Good news for the vaping community! A new study, produced by the environmental health consulting firm CHANGE LLC, claims that the secondhand risks from e-cigarette vapors are minuscule, and we should all just be chill about co-workers using them in the office.
Comparisons of pollutant concentrations were made between e-cigarette vapor and tobacco smoke samples. Pollutants included VOCs, carbonyls, PAHs, nicotine, TSNAs, and glycols. From these results, risk analyses were conducted based on dilution into a 40 m3 room and standard toxicological data. Non-cancer risk analysis revealed “No Significant Risk” of harm to human health for vapor samples from e-liquids (A-D).
Before we get too excited, the study was contracted for $100,000 by the National Vapers Club from solicited donations at Vaping Expos. And “non-cancer risk analysis” is sort of a shady term: does that mean that checking for the risk of cancer in secondhand vapors wasn’t a factor in the study?
If we had to worry about tobacco lobbyists and spin doctors before, now we’re facing a new breed of anti-smoking, pro-vaping flack. Like the website Liberty Flights, which has a bunch of very convincing quotes from doctors saying stuff like:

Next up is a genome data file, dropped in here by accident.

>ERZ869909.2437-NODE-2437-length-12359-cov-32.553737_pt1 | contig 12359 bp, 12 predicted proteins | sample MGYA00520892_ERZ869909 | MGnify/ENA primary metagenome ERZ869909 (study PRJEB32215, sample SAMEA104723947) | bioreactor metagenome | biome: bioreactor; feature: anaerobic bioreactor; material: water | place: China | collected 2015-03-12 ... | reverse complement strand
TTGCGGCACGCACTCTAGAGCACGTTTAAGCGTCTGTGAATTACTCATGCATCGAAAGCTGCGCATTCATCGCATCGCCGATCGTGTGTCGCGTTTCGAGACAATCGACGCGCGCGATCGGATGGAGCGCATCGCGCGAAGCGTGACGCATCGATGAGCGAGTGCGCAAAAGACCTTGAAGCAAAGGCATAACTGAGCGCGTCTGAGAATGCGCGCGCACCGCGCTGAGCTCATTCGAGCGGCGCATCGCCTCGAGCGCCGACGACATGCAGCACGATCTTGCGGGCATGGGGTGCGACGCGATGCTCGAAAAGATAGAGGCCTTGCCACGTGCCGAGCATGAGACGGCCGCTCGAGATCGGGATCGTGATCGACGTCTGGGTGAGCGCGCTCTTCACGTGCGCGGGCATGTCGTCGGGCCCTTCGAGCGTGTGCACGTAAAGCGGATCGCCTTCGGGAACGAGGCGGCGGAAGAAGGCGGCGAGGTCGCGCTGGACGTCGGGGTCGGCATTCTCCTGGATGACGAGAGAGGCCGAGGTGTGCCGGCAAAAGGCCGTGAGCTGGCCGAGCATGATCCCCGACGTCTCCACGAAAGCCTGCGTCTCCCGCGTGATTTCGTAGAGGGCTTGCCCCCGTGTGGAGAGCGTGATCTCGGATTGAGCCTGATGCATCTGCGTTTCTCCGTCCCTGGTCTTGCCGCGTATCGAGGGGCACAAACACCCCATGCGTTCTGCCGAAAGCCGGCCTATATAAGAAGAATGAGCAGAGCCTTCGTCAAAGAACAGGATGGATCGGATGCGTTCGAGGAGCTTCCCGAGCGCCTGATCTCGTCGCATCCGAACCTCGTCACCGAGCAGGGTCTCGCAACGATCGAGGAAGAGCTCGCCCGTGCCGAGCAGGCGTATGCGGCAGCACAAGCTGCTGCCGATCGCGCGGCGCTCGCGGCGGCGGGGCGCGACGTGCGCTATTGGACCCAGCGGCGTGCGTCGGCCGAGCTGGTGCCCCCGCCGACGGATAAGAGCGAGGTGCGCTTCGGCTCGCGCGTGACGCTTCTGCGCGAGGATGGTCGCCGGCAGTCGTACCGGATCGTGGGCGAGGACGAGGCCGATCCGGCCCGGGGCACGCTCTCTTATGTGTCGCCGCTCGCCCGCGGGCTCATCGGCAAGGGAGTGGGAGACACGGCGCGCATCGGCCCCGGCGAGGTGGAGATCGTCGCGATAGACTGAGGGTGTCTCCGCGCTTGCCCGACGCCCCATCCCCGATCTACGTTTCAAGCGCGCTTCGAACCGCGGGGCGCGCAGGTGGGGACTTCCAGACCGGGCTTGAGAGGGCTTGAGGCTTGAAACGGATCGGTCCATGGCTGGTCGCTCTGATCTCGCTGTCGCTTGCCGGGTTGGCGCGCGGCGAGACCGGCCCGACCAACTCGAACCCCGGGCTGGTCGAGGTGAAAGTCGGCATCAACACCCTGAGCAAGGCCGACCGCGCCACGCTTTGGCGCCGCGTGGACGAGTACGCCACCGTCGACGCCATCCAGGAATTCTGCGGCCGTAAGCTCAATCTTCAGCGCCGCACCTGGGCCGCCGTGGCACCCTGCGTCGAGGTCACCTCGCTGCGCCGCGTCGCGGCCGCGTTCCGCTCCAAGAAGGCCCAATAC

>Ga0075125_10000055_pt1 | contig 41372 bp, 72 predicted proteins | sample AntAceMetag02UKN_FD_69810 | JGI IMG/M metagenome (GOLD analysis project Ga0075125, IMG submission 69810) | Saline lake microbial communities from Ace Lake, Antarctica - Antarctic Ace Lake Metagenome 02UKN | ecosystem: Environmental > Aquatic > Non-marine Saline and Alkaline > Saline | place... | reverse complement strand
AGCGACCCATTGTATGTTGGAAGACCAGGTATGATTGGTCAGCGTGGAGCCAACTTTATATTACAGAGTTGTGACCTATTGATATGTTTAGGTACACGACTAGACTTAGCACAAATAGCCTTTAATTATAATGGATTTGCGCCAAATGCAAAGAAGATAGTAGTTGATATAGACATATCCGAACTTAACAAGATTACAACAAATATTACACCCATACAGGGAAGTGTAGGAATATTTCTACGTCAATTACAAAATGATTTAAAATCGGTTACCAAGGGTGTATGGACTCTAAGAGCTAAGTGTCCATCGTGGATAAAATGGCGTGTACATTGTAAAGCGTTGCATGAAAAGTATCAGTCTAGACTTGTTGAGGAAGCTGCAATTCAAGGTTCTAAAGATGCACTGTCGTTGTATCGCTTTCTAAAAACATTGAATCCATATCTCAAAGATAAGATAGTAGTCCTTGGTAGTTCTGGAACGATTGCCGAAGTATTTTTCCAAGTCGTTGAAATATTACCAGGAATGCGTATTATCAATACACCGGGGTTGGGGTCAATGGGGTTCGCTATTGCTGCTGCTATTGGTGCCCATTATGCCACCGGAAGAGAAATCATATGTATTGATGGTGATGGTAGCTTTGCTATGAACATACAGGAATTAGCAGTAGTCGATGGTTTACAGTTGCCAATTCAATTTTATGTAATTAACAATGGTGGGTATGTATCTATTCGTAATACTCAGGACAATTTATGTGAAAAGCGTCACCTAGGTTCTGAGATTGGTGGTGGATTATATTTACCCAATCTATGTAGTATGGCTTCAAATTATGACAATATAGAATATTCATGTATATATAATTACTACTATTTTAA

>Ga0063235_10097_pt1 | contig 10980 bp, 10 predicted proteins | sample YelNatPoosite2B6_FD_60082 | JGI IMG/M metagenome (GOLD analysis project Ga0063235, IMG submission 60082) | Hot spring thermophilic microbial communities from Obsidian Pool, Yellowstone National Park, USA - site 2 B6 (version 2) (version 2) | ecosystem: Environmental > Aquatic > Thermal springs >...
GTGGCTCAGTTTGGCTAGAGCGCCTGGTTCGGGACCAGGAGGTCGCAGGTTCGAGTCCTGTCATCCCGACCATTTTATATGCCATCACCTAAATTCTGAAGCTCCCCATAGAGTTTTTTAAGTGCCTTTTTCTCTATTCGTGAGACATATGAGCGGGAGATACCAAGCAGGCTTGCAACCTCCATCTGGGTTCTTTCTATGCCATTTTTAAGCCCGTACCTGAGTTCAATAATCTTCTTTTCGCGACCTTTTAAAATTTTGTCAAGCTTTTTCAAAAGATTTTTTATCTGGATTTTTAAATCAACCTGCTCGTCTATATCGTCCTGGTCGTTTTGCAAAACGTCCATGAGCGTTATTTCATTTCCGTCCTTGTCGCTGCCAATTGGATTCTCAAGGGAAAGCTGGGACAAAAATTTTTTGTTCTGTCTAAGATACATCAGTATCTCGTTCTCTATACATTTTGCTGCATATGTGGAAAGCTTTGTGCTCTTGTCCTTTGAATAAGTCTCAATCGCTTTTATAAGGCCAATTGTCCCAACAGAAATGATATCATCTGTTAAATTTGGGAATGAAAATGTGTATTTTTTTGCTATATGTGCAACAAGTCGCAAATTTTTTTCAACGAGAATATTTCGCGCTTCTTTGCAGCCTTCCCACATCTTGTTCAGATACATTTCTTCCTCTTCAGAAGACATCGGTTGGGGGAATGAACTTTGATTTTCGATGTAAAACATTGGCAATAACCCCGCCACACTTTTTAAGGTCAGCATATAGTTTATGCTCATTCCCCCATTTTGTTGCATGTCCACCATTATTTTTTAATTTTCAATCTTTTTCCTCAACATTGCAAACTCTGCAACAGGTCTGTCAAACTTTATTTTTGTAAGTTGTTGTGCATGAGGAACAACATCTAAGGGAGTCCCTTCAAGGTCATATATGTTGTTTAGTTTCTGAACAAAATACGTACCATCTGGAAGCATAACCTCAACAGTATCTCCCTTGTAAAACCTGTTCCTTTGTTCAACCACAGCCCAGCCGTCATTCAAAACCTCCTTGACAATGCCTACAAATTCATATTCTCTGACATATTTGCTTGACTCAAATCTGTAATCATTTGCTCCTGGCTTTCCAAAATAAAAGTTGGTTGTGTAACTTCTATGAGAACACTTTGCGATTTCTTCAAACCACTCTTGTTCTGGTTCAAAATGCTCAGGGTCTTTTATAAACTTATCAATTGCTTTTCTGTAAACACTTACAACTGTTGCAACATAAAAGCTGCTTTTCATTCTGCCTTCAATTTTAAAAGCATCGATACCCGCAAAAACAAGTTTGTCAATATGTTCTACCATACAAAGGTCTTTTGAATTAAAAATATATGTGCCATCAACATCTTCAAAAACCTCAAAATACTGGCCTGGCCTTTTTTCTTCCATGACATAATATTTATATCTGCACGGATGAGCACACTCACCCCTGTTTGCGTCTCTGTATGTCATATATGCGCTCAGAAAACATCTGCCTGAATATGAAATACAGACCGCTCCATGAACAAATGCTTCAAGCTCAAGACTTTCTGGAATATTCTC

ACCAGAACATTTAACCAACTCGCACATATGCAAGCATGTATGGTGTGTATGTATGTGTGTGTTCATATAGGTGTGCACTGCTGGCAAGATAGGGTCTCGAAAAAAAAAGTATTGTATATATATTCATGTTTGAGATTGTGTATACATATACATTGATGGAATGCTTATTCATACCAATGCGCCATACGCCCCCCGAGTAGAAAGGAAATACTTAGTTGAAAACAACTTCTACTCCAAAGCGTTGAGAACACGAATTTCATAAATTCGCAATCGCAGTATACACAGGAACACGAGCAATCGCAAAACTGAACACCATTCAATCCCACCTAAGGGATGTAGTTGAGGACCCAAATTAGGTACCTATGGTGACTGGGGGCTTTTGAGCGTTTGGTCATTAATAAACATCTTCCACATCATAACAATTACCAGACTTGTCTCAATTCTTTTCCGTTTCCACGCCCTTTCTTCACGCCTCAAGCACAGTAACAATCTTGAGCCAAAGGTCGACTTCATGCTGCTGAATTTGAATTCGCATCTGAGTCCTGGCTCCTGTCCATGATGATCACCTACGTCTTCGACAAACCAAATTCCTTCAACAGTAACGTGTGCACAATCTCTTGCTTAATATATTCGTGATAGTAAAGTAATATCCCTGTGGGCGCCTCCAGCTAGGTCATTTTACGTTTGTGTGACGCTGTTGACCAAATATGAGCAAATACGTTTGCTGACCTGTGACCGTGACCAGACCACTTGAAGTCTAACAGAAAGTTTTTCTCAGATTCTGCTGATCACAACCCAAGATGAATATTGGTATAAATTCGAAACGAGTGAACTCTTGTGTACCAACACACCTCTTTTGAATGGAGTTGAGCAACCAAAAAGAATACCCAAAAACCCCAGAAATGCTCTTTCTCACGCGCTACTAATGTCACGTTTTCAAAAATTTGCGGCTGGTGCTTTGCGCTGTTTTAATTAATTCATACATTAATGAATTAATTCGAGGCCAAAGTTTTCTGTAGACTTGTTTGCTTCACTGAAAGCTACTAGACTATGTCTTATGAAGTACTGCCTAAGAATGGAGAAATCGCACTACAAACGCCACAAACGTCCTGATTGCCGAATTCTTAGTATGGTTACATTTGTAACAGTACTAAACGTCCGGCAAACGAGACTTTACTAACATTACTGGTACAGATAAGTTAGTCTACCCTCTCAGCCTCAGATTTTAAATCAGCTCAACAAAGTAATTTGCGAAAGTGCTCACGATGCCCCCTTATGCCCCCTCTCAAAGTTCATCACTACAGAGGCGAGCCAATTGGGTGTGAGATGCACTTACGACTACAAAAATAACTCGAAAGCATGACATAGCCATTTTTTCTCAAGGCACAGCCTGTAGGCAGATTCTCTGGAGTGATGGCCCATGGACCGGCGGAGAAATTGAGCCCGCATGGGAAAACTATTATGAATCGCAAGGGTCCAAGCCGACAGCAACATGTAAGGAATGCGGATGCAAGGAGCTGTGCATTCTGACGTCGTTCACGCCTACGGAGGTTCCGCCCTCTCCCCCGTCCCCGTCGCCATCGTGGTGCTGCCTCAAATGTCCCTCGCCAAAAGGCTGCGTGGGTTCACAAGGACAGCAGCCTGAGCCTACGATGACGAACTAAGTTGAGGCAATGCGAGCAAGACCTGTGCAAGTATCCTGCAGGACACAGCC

“This study demonstrates that the risks of secondhand vapor from electronic cigarette use are very small in comparison to those associated with secondhand tobacco smoke. While secondhand smoke must be eliminated in workplaces and public places, the current data provide no justification for eliminating electronic cigarette use in these places.” —Dr. Michael Siegel of Boston University School of Public Health
Except that Liberty Flights is a vaping company that “specialize[s] in quality Electronic cigarettes and e liquids as well as other accessories such as atomizers, cones, batteries, chargers, cases and mods.” It also refers to the unregulated Chinese-produced nicotine liquid as “E juice,” which frankly sounds a lot funner than what it actually is.
Look, we’re not saying that this study is inherently biased. We’re just saying we’d feel better if there was a study presented by a lab that wasn’t being paid by an organization that has a stake in the outcome. It generally looks pretty good for the e-cig argument, but then again, the FCC still hasn’t been allowed to conduct its own review, which keeps the relative potential risk factors in these products pretty much a question mark.
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